As a graphic designer, it’s our job to not only provide great looking designs, but to find the right balance between a functional design and an aesthetically pleasing design that breaks through the clutter.
Let’s say there’s an event coming up for a music festival and a poster needs to be designed to promote it. Now, I can come up with a few eye-catching designs right off the bat. But this poster isn’t just about looking nice; it must include specific information so that the poster can perform its function. This is achieved by including details such as: date and time of the event, the location of where it will be held, the company who is sponsoring the event, etc. All pertinent information that will be required for the event to be a success.
Functionality in design is achieved by taking the pertinent information and making it easy for the viewer to understand and access. One of the best ways to create a functional design is by developing something that is simple and concise, but has a visual sophistication about it. It’s very easy to start off with one aspect of an idea and focus on it so long that it just gets carried away. For example, if there’s a graphical element or texture that you think looks cool, so you start to incorporate it into the entire design. You place it in the background and then maybe the header and after a while the design can start to become very visually complex. However, if the creative part of the design starts to get too complicated, it can pull focus away from the important information. Let’s face it, you could simply put all the details of the event in the same font style on a white background and that poster would perform its function. But since there isn’t anything interesting or eye catching, the overload of information can turn people off from reading the whole poster and getting all the details about the event. So, there needs to be a balance of both functionality and aesthetics for the design to be a successful tool.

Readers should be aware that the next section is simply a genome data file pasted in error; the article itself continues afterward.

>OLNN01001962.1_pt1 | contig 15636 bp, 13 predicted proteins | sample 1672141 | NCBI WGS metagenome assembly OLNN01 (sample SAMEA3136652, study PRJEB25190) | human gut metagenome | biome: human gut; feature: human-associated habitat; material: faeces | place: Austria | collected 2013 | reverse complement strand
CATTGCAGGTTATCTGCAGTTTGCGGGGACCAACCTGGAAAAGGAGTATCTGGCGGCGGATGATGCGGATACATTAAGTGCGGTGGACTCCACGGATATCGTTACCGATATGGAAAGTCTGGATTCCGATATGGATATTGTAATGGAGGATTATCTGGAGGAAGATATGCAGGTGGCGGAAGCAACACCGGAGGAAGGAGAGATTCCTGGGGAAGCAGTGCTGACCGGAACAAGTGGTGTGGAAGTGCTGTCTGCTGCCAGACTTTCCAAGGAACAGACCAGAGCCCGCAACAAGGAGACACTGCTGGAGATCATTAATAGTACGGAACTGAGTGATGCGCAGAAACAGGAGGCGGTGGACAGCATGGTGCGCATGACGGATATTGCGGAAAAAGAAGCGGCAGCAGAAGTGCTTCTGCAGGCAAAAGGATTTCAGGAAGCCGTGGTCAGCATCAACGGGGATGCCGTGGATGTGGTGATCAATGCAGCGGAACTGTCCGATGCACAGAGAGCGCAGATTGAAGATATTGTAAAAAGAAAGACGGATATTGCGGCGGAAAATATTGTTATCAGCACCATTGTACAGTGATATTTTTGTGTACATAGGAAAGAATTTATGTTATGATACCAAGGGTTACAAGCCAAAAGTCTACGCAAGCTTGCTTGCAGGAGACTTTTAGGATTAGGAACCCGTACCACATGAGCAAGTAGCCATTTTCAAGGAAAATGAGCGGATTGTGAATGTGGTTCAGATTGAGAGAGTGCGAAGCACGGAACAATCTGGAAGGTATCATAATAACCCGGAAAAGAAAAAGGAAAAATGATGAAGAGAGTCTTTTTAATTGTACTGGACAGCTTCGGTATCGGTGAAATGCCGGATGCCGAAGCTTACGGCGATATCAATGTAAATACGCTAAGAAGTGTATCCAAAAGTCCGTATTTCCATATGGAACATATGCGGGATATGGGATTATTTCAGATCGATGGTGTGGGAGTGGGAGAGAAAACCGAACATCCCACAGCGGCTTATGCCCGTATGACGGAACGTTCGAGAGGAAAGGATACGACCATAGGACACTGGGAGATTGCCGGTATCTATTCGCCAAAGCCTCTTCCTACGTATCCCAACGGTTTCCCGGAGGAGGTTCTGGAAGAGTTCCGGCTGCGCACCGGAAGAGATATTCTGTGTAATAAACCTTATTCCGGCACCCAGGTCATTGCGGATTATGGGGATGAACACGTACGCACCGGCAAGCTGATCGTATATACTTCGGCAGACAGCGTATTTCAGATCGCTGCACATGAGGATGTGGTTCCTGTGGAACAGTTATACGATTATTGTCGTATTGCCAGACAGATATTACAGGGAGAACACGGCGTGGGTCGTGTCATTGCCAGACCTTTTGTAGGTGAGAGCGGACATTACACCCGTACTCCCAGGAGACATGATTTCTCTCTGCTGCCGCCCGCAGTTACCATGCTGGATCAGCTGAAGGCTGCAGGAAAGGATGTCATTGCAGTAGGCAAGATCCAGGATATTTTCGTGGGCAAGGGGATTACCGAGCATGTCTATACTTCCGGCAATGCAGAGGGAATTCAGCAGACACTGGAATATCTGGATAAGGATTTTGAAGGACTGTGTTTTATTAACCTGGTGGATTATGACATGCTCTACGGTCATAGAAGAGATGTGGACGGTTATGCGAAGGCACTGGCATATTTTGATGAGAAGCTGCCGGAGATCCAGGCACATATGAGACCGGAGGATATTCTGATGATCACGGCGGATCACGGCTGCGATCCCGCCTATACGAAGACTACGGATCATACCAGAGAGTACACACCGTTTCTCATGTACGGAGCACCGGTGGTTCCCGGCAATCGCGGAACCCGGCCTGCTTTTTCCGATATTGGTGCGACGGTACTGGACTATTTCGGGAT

So, like I said before, the best things to do when designing are to keep it simple. Create a hierarchy of important information so that the viewers have all the knowledge that they’ll need to attend the event and cut any information that isn’t critical to the success of the design. Think of a functional design like telling a friend a joke. The best jokes are short, sweet, and to the point.
When I look at chocolate, I hear two voices in my head.
The first one says: “You need to eat that chocolate.”
The second voice says: “You heard. Eat the chocolate.”
Now, if I had typed out that same joke but made it the length of this blog, you probably wouldn’t read it. That’s because we live in a time where people want information quick and easy and don’t want to overcomplicate things. The same principles should be applied when developing your designs. Allow the sophistication of your design to capture their attention, and help the viewer understand everything they need to know in the most concise possible way for them to retain all the important information. That way they won’t miss seeing that band they’ve been meaning to see but can never find the information through all the clutter.
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